In the end, I realised that I couldn't force my Mum to get help, and I couldn't force her to grieve in any other way. She is an adult and she makes her own decisions. I can only be my own person and make my own decisions too. I always mark the anniversary's of my brother's birth and death, but I won't subscribe any more to the cult of grief. I won't allow my DDs to go to the cemetary, for example.

scarymamma Tue 04-Aug-09 16:45:41

You seem to have really gone through the mill - but you've come through to the otherside really well Mrs Tittlemouse. I agree with your assessments of the situation. We used to get weekly phone calls too which I dreaded. We have calling line identity so know who's calling before we answer. If it was PIL I knew they were just calling to rip a strip off DH for some perceived misdemenour or neglect of duty and I'd feel physically sick (there would be a lot of 'They said WHAT!' after these calls). Even two years later I still get slightly nauseas when they call.
But you're right - I can't change the way they behave, if I talked to them they wouldn't see our point of view. As far as they're concerned they've done nothing wrong. The only thing I can do is change the way I respond to them. I do think that DH needs to stop letting them manipulate and bully him (and me!). FiL likes to have everything his way. Thanks again for your counsel.

MummyDragon Wed 05-Aug-09 12:11:06

Just a thought. Yes, they are being unreasonable and YANBU at all .... BUT they are grieving for a dead child. Two years (have I got that right?) really isn't that long in the grieving process when you've lost a child, regardless of the age of the child when he died.

Grief can do terrible, awful, horrendous things to a person, and can change them totally.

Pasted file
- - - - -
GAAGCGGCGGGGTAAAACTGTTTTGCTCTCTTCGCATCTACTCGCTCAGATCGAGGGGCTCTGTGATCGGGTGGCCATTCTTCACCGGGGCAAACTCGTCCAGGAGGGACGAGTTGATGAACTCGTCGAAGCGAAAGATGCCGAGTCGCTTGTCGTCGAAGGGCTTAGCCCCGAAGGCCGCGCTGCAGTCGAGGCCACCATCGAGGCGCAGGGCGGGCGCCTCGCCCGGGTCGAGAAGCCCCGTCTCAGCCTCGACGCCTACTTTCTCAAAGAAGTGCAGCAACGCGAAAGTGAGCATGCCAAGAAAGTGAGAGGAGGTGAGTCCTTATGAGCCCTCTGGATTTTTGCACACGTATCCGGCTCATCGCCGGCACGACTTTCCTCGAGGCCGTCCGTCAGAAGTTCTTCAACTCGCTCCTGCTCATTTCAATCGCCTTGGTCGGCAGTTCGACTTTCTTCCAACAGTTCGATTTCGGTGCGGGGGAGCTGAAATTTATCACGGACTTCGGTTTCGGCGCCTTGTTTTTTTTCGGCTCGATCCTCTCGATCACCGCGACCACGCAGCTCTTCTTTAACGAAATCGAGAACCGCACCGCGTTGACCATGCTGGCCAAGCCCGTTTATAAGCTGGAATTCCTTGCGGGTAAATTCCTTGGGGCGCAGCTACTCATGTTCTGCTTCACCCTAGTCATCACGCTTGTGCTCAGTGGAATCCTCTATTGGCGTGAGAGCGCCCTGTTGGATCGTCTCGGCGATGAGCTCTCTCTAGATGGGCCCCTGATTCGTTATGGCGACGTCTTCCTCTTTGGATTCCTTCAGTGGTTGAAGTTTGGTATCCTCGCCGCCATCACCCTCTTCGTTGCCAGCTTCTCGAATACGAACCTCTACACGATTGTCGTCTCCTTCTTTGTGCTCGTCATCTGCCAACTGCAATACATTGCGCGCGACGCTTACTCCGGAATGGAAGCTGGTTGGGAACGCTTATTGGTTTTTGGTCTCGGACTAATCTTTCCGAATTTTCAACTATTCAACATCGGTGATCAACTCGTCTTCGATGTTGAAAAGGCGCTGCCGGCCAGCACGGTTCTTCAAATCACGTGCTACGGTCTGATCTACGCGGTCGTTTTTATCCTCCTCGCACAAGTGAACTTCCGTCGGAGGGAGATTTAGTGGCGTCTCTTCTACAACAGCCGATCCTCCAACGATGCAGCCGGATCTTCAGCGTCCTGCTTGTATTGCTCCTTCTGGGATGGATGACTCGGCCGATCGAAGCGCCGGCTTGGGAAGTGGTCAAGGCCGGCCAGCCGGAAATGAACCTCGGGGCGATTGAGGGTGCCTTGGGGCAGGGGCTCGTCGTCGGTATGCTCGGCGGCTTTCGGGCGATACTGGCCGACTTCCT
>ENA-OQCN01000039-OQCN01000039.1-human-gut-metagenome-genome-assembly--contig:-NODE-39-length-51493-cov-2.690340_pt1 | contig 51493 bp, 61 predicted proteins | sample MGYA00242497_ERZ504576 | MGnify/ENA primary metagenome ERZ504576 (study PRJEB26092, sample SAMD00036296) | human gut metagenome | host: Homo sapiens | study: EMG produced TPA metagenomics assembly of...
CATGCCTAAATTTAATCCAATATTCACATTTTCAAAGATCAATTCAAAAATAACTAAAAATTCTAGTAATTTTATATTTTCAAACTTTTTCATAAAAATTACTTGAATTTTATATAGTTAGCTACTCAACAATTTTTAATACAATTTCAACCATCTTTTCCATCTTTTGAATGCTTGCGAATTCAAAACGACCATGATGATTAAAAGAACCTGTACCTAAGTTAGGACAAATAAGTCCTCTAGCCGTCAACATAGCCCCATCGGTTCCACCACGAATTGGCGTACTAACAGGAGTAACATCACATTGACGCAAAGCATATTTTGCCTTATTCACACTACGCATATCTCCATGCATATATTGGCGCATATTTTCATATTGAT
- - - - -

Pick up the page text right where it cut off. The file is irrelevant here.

Might be worth having a look at the bereavement section on MN ... it must be terribly hard for your DH and for you too, and I totally understand why you feel the way you do. Also, Cruse are very helpful - www.cruse.org.uk (I bang on about them A LOT on here, but that's because I have found them incredibly helpful - lifesaving, actually - on more than one occasion).

Hugs to you x

scarymamma Wed 05-Aug-09 14:21:44

Thanks MummyDragon - I'll have a look at Cruse. BiL death came at the end of what was an extremely stressful couple of years (I had ovaraian cancer & OH was made redundant - twice!) The issues related to PIL behaviour were the straws that broke the camels back for me and I ended up with 6 months of therapy which just help me to get things back in perspective and return to some degree of rationality. DH never has had any help - but I think he should look into it. I also think it would help PIL but they're from a generation that don't do that sort of thing. Also they don't think they have a problem (they think I'm a total fruit case tho'). I do empathise with what they have gone through but it still doesn't give them the right to try to push me out. BIL and SIL came round last night for 30 mins before they flew back to the US. We had a very heartfelt talk. It was good for BIL and DH to realise that both SIL and I had similar experiences and felt the same way. We wouldn't let our children behave badly so why make excuses for adults? Yes - we should cut them some slack but we should also challenge unacceptable behaviour. To ignore it is to condone it.

MummyDragon Wed 05-Aug-09 16:51:58

Hi scarymamma - I'm glad that you have had a chat with BIL and SIl and that you seem to be on the same wavelength ... and, given what you'vejust said about the last couple of years and what you and your OH have been through, I think your original post about your in-laws was remarkably restrained! And you are right; ignoring the bad behaviour is enabling it. I hope you are better now after the ovarian cancer, and that your DH decides to have some counselling/therapy/whatever he's comfortable with.